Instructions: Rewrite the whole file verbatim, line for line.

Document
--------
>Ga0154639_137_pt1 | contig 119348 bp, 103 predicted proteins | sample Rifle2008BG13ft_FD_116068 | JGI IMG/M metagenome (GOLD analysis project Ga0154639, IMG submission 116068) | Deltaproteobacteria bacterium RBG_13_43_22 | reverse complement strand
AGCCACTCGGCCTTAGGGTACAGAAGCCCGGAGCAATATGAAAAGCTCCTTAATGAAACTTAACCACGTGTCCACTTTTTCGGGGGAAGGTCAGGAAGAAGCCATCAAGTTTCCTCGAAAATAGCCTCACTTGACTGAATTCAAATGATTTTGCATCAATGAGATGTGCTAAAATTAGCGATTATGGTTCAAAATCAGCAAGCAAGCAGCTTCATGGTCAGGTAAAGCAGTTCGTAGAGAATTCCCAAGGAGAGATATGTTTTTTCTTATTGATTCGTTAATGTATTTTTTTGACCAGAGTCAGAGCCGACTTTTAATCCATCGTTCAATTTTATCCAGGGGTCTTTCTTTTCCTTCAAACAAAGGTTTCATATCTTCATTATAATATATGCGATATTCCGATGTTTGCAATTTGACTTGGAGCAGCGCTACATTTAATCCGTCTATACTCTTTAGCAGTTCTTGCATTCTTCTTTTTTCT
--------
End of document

>Ga0154639_137_pt1 | contig 119348 bp, 103 predicted proteins | sample Rifle2008BG13ft_FD_116068 | JGI IMG/M metagenome (GOLD analysis project Ga0154639, IMG submission 116068) | Deltaproteobacteria bacterium RBG_13_43_22 | reverse complement strand
AGCCACTCGGCCTTAGGGTACAGAAGCCCGGAGCAATATGAAAAGCTCCTTAATGAAACTTAACCACGTGTCCACTTTTTCGGGGGAAGGTCAGGAAGAAGCCATCAAGTTTCCTCGAAAATAGCCTCACTTGACTGAATTCAAATGATTTTGCATCAATGAGATGTGCTAAAATTAGCGATTATGGTTCAAAATCAGCAAGCAAGCAGCTTCATGGTCAGGTAAAGCAGTTCGTAGAGAATTCCCAAGGAGAGATATGTTTTTTCTTATTGATTCGTTAATGTATTTTTTTGACCAGAGTCAGAGCCGACTTTTAATCCATCGTTCAATTTTATCCAGGGGTCTTTCTTTTCCTTCAAACAAAGGTTTCATATCTTCATTATAATATATGCGATATTCCGATGTTTGCAATTTGACTTGGAGCAGCGCTACATTTAATCCGTCTATACTCTTTAGCAGTTCTTGCATTCTTCTTTTTTCT